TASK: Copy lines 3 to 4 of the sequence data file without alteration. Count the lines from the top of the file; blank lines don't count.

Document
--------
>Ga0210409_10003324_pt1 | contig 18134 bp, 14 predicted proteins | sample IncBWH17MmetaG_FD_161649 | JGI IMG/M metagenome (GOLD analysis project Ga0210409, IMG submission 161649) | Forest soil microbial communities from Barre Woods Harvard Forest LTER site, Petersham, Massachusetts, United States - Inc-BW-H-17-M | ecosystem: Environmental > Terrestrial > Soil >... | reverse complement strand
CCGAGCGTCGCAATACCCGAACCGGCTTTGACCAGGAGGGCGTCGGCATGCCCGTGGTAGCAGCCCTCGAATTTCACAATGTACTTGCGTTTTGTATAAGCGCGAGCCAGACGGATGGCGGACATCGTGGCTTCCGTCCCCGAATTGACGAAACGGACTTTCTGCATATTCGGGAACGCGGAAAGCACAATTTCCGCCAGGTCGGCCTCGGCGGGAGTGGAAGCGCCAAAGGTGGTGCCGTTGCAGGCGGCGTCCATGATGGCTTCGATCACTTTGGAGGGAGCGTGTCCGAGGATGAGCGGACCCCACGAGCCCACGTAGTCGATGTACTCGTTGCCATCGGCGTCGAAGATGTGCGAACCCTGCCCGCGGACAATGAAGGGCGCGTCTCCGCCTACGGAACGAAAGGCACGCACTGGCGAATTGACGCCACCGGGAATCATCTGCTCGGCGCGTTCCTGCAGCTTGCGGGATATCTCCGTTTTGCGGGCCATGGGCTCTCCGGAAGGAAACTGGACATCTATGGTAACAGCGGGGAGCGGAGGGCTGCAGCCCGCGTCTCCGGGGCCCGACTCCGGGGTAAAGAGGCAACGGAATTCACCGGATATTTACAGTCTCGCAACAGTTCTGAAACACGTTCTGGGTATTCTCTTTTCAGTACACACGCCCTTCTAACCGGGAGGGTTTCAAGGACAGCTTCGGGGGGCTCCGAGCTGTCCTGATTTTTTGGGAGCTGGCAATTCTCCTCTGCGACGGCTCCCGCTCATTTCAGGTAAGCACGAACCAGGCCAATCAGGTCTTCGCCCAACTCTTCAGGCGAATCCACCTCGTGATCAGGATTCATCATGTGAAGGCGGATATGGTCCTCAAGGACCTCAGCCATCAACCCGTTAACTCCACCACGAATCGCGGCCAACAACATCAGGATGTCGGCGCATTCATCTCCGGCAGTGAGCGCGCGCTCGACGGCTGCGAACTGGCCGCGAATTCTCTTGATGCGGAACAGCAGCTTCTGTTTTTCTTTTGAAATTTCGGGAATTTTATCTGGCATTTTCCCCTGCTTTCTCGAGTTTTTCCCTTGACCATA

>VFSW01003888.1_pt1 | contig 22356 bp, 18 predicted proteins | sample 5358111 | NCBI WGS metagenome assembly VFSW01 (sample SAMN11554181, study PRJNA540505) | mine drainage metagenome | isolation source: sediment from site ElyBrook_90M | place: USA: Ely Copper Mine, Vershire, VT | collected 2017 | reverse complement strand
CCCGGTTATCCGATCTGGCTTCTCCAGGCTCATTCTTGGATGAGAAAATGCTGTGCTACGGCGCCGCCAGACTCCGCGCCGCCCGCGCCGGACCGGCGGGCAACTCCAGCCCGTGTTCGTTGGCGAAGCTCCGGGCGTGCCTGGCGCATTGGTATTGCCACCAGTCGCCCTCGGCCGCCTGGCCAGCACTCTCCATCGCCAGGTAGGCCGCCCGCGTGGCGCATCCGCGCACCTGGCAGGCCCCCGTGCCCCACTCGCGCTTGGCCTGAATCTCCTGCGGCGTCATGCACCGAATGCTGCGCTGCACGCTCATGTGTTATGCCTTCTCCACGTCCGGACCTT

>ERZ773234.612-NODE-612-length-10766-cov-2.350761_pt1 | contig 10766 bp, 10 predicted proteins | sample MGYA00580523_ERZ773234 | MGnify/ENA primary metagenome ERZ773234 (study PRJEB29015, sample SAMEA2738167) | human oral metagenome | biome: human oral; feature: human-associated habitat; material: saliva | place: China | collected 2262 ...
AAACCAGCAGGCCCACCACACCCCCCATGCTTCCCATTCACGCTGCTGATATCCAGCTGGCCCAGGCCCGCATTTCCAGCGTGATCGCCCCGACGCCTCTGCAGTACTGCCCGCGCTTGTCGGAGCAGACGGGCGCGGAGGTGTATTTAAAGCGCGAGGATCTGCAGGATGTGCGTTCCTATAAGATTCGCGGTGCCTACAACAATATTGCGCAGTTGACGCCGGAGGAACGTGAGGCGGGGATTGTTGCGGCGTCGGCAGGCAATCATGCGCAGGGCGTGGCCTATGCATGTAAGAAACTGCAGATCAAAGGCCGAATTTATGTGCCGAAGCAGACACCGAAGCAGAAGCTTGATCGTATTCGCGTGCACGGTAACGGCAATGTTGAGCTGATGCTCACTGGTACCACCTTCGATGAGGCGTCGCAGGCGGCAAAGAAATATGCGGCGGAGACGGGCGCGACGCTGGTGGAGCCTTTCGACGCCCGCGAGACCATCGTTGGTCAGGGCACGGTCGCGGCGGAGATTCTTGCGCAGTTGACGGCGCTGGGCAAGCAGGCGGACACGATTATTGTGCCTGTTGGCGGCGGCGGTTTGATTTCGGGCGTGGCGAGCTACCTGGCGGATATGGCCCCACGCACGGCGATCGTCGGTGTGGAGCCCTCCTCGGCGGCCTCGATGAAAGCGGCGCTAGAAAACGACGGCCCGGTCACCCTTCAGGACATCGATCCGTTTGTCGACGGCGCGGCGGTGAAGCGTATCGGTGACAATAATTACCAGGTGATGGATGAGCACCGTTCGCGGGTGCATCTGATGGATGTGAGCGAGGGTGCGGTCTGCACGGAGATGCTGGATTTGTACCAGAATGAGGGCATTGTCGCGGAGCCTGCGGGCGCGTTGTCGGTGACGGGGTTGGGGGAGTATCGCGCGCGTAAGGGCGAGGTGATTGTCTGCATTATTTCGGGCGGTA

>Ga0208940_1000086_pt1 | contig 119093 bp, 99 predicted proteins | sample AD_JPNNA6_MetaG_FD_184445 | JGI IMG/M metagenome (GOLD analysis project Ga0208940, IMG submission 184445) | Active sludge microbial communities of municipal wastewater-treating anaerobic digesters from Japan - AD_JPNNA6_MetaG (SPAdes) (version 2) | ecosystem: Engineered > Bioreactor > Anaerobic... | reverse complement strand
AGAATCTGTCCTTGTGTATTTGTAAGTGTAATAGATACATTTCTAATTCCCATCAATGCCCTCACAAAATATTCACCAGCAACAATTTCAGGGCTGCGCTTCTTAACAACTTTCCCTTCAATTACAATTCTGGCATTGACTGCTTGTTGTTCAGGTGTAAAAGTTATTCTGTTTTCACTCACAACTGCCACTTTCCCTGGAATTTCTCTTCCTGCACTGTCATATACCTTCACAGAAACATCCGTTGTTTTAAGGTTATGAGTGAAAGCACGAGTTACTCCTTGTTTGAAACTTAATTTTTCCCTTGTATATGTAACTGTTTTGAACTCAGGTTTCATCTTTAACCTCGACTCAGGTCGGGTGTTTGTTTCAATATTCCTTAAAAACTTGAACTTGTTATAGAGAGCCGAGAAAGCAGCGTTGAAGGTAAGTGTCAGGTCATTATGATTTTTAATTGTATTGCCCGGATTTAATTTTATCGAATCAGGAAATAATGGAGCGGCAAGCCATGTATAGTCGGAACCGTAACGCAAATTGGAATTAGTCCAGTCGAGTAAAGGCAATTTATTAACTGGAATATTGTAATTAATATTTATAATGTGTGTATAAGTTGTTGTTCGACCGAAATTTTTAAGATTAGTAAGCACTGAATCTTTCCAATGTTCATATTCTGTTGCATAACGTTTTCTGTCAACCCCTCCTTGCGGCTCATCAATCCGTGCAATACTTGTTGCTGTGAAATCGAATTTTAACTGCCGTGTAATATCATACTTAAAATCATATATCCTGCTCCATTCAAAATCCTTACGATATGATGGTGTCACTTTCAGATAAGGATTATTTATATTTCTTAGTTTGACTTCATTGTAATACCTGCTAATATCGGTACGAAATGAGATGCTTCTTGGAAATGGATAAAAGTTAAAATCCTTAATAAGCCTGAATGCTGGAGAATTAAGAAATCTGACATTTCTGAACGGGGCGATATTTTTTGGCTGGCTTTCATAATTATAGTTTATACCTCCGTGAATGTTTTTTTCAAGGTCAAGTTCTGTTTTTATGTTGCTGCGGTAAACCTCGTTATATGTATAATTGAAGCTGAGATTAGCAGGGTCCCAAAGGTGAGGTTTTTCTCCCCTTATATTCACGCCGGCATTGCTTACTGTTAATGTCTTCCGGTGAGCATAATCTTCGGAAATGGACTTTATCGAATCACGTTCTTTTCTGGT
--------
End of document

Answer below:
>VFSW01003888.1_pt1 | contig 22356 bp, 18 predicted proteins | sample 5358111 | NCBI WGS metagenome assembly VFSW01 (sample SAMN11554181, study PRJNA540505) | mine drainage metagenome | isolation source: sediment from site ElyBrook_90M | place: USA: Ely Copper Mine, Vershire, VT | collected 2017 | reverse complement strand
CCCGGTTATCCGATCTGGCTTCTCCAGGCTCATTCTTGGATGAGAAAATGCTGTGCTACGGCGCCGCCAGACTCCGCGCCGCCCGCGCCGGACCGGCGGGCAACTCCAGCCCGTGTTCGTTGGCGAAGCTCCGGGCGTGCCTGGCGCATTGGTATTGCCACCAGTCGCCCTCGGCCGCCTGGCCAGCACTCTCCATCGCCAGGTAGGCCGCCCGCGTGGCGCATCCGCGCACCTGGCAGGCCCCCGTGCCCCACTCGCGCTTGGCCTGAATCTCCTGCGGCGTCATGCACCGAATGCTGCGCTGCACGCTCATGTGTTATGCCTTCTCCACGTCCGGACCTT